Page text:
After posting about angioplasty and CCSVI last time, I found more information regarding CCSVI research that is ongoing this year.
This article is from the NMSS website:
Preliminary studies have suggested that a phenomenon called Chronic Cerebrospinal Venous Insufficiency (CCSVI), a reported abnormality in blood drainage from the brain and spinal cord, may contribute to nervous system damage in MS. This hypothesis has been put forth by Dr. Paolo Zamboni from the University of Ferrara in Italy who published initial findings in June 2009 from a study of approximately 65 patients. There have been additional studies published since then, some of which show results that conflict with the original findings. 
National MS Society research leaders first met with Dr. Zamboni in February 2010 at New York University’s Society-funded MS Center of Excellence and again in April when the Society hosted, along with the American Academy of Neurology, a live Web forum on CCSVI. Based on the results of preliminary research which has been published in respected peer journals, Dr. Zamboni and others have recommended larger scale studies to determine if CCSVI may be treated through an endovascular surgical procedure, which involves inserting a tiny balloon or stent into blocked veins in order to improve the flow of blood out of the brain and spinal cord.
Dr. Zamboni suggests that if further evidence supports the link between MS and CCSVI, that its treatment may ultimately add to the arsenal of therapies available for MS. He emphasized the need for more research on his hypothesis, and noted that people with MS should remain on their immunomodulatory therapies as has his wife after her endovascular surgical procedure.
This Lead is Being PursuedThe Society shares in the public urgency to advance the understanding of CCSVI as quickly as possible. In order to pursue new and unanticipated leads in MS, the National MS Society established the Rapid Response Fund. An example of this fund in action is the global outreach and expedited review process that led to the more than $2.4 million which the US Society, in collaboration with the MS Society of Canada, is devoting to the funding of seven initial grants that focus on the role of CCSVI in the MS disease process. Work has already begun on these grants. 
The seven new grants were chosen by an international panel of experts for having the greatest potential to quickly and comprehensively determine the significance of CCSVI and its relationship to MS. The chosen projects include an integration of experts drawn from all key relevant disciplines including radiology, vascular surgery and neurology. Bringing together experts across these areas will help to facilitate and speed the understanding of CCSVI in MS.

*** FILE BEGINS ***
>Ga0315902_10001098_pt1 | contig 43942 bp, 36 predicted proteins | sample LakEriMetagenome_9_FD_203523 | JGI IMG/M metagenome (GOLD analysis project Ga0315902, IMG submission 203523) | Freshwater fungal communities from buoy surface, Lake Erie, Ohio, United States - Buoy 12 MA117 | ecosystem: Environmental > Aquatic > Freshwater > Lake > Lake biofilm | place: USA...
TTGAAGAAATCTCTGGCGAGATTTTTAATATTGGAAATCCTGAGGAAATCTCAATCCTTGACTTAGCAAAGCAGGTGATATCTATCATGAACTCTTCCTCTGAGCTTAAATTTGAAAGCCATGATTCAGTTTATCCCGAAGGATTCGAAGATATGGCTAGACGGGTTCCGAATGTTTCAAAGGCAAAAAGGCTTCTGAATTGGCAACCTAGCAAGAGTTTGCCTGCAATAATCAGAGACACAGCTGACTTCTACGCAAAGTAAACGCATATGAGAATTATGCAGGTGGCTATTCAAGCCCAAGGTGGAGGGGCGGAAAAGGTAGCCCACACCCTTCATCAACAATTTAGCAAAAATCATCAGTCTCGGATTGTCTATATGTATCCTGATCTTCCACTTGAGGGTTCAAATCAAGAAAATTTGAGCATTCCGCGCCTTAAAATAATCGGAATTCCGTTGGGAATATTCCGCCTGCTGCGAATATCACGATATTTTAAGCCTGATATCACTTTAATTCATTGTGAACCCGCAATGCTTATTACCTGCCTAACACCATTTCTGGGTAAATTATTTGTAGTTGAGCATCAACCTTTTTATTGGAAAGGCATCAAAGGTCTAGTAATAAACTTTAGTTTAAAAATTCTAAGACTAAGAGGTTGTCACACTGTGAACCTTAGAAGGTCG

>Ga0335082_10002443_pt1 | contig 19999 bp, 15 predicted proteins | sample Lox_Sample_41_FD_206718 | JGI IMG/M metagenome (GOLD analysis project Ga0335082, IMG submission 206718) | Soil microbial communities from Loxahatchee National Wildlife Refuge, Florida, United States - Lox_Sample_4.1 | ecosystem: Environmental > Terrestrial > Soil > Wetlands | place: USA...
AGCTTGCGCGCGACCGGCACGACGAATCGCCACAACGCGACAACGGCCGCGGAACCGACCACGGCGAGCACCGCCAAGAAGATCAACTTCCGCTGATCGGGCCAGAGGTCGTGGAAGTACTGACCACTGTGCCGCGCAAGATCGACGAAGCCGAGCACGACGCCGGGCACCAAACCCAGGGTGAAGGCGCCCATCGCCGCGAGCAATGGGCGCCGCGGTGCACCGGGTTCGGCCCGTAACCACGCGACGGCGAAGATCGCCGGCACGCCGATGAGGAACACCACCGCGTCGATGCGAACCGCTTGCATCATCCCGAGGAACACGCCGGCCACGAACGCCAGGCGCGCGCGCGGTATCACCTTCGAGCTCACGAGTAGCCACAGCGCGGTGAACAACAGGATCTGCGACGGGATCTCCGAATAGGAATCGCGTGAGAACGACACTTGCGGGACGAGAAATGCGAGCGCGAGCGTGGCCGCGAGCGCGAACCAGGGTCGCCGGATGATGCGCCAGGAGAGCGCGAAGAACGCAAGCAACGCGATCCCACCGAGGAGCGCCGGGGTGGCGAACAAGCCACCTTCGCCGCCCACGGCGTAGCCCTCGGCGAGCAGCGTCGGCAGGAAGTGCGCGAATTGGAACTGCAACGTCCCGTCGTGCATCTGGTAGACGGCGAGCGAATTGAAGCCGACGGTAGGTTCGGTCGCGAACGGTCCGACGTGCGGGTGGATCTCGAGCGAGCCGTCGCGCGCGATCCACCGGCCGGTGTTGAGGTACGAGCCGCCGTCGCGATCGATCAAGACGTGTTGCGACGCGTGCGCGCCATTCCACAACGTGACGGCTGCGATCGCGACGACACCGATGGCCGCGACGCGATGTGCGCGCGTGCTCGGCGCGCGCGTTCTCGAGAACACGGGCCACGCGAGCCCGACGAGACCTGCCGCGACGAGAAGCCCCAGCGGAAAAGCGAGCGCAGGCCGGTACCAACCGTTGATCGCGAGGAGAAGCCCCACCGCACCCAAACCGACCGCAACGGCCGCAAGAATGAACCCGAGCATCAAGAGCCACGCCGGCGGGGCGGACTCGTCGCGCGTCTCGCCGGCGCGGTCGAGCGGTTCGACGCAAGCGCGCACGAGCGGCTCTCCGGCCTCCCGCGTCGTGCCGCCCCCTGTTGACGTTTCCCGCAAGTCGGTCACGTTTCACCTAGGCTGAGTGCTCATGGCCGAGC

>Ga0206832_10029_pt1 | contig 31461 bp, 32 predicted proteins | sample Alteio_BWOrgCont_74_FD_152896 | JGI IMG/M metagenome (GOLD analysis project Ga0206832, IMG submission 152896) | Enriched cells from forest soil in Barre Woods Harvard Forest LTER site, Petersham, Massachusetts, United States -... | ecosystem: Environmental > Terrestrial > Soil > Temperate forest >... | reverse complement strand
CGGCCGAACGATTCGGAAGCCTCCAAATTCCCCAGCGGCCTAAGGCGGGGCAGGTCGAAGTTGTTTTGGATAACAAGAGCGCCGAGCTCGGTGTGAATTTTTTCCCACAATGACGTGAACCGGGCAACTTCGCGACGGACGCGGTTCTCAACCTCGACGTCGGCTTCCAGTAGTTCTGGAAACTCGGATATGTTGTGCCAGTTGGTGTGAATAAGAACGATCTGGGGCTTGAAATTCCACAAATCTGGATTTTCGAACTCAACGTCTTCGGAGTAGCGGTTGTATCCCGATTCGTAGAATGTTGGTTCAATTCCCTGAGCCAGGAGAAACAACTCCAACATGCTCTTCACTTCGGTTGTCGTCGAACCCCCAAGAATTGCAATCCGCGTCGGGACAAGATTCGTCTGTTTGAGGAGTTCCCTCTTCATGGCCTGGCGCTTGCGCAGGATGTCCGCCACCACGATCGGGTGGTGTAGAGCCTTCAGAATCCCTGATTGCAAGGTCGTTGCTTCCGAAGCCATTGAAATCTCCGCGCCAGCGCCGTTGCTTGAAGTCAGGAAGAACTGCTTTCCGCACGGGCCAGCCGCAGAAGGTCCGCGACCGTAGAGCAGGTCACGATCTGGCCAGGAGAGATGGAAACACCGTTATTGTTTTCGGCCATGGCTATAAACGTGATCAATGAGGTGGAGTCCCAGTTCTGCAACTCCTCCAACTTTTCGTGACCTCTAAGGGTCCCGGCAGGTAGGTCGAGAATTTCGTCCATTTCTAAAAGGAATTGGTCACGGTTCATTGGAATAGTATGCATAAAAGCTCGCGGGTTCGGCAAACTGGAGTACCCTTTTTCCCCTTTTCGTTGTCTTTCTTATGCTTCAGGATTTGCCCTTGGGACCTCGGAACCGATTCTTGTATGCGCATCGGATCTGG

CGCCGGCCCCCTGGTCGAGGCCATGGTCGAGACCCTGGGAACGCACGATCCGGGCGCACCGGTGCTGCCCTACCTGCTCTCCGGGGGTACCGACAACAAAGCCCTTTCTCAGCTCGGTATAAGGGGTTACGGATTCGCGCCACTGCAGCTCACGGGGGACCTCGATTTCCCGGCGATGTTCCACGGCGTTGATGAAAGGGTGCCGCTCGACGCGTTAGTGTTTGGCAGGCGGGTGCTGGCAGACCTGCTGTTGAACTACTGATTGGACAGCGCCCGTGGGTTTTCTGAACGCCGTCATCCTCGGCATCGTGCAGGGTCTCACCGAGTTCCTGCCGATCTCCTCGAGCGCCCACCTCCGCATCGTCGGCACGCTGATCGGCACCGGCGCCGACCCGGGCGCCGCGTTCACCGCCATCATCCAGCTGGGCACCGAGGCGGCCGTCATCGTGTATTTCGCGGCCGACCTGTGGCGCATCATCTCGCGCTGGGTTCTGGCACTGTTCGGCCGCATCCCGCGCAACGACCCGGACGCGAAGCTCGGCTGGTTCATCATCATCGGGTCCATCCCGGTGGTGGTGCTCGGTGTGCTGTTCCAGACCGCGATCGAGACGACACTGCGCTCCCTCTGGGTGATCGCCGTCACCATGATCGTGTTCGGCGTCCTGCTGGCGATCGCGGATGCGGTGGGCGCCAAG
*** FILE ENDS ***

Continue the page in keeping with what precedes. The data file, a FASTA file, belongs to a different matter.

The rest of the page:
The new studies will carry out significant steps needed to confirm the phenomenon originally described by Dr. Paolo Zamboni and resolve the questions raised by him and others as to whether CCSVI is a cause of MS or related to MS in some other manner. These studies will also resolve conflicting data from previous research, such as how frequently CCSVI occurs in MS, and how often it occurs in people who do not have MS. If blockages are found, the findings will speed the way to determining whether therapeutic trials to correct them will be helpful in improving or altering MS disease process.
Adding clarity to the relationship between CCSVI and MS is essential in assisting people with MS secure any treatment they may consider. Medical institutions and health care providers require research data confirming the validity, necessity and safety of any procedure they provide, and in their view that data is not yet available as it relates to the relationship between CCSVI and MS.
Global EffortThis funding announcement is only a part of the global effort underway to pursue the CCSVI lead. The MS Society of Italy announced in June 2010 its intentions of supporting a 900,000 euro epidemiology study of CCSVI involving 1500 people with MS, bringing the international commitment of the MS Societies pursuing the CCSVI lead to nearly $3.4 million.
It has been reported that Dr. Zamboni is in the process of developing a randomized clinical trial comparing disease modifying therapy with and without balloon venoplasty with sponsorship from the Italian Government. Also, researchers from the University at Buffalo are undertaking a placebo-controlled trial involving 30 people with relapsing remitting MS, which may ultimately involve more depending on preliminary findings. A trial currently listed in the US clearinghouse registry "clinicaltrials.gov" is in Albany, NY, though it has not yet begun recruiting participants for the study. Currently, among the Canadian provinces there is debate underway along with proffered commitment among some to fund a therapeutic trial in order to evaluate CCSVI related treatment in MS, but no action has yet been undertaken.
The U.S. and Canadian MS Societies are working with the Multiple Sclerosis International Federation and other MS Societies from around the world to ensure coordination of information and to share research data from ongoing work that is underway around the world – further speeding progress.
I am very glad that they are researching CCSVI. It seemed like many doctors had dismissed this procedure because there was so much controversy over whether it was a plausible treatment for MS. I am happy to know that research is ongoing to determine whether CCSVI is truly a concern for MSers and whether the procedure can be helpful for MSers. I can't wait to learn more about their findings.